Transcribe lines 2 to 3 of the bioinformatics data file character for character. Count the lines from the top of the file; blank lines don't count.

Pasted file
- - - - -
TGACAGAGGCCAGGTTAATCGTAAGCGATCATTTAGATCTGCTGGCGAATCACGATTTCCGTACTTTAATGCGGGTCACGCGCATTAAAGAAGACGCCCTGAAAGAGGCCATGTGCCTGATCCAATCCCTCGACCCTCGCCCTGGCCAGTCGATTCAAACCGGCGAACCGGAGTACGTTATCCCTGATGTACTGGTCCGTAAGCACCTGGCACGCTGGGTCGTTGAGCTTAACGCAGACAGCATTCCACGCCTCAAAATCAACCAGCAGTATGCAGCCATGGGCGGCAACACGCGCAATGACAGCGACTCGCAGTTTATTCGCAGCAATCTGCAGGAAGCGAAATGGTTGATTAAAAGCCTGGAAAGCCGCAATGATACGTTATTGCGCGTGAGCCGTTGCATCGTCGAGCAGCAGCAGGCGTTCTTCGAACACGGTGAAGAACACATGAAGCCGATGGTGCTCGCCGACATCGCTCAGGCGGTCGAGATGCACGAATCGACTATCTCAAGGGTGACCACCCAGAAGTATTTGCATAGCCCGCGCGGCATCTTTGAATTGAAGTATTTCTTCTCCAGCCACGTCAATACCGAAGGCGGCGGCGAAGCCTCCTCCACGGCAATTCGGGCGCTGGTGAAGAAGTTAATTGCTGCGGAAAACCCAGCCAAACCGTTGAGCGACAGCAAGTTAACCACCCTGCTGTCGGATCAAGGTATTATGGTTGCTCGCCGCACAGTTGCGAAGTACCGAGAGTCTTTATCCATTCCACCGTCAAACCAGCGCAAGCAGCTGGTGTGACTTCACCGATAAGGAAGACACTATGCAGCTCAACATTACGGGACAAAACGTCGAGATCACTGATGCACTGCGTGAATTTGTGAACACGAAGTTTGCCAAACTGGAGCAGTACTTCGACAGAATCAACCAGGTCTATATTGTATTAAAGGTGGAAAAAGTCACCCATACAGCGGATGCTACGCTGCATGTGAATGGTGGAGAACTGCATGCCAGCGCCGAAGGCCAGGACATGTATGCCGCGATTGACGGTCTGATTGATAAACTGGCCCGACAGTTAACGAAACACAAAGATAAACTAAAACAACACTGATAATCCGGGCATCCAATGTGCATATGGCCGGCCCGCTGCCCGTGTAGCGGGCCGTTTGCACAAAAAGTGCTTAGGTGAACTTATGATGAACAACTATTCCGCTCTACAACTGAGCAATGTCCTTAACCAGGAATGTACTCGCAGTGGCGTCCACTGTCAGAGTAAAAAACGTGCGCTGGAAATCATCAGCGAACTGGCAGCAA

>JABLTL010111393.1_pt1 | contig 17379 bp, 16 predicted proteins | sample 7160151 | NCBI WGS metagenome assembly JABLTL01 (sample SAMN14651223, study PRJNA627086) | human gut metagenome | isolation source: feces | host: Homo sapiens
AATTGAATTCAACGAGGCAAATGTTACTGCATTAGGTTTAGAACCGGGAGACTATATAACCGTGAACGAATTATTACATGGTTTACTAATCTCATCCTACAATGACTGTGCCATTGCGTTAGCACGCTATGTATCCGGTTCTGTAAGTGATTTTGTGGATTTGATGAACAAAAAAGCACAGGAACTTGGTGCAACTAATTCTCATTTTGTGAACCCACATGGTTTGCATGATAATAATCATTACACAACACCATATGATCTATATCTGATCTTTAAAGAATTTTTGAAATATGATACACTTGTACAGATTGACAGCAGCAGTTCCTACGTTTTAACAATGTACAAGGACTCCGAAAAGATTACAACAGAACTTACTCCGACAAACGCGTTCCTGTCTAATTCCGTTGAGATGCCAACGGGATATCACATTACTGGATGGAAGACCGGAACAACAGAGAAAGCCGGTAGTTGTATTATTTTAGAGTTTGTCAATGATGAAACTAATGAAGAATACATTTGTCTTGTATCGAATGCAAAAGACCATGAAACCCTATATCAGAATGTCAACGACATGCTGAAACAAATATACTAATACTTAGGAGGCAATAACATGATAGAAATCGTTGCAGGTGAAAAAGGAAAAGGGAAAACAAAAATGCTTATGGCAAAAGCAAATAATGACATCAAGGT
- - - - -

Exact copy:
>JABLTL010111393.1_pt1 | contig 17379 bp, 16 predicted proteins | sample 7160151 | NCBI WGS metagenome assembly JABLTL01 (sample SAMN14651223, study PRJNA627086) | human gut metagenome | isolation source: feces | host: Homo sapiens
AATTGAATTCAACGAGGCAAATGTTACTGCATTAGGTTTAGAACCGGGAGACTATATAACCGTGAACGAATTATTACATGGTTTACTAATCTCATCCTACAATGACTGTGCCATTGCGTTAGCACGCTATGTATCCGGTTCTGTAAGTGATTTTGTGGATTTGATGAACAAAAAAGCACAGGAACTTGGTGCAACTAATTCTCATTTTGTGAACCCACATGGTTTGCATGATAATAATCATTACACAACACCATATGATCTATATCTGATCTTTAAAGAATTTTTGAAATATGATACACTTGTACAGATTGACAGCAGCAGTTCCTACGTTTTAACAATGTACAAGGACTCCGAAAAGATTACAACAGAACTTACTCCGACAAACGCGTTCCTGTCTAATTCCGTTGAGATGCCAACGGGATATCACATTACTGGATGGAAGACCGGAACAACAGAGAAAGCCGGTAGTTGTATTATTTTAGAGTTTGTCAATGATGAAACTAATGAAGAATACATTTGTCTTGTATCGAATGCAAAAGACCATGAAACCCTATATCAGAATGTCAACGACATGCTGAAACAAATATACTAATACTTAGGAGGCAATAACATGATAGAAATCGTTGCAGGTGAAAAAGGAAAAGGGAAAACAAAAATGCTTATGGCAAAAGCAAATAATGACATCAAGGT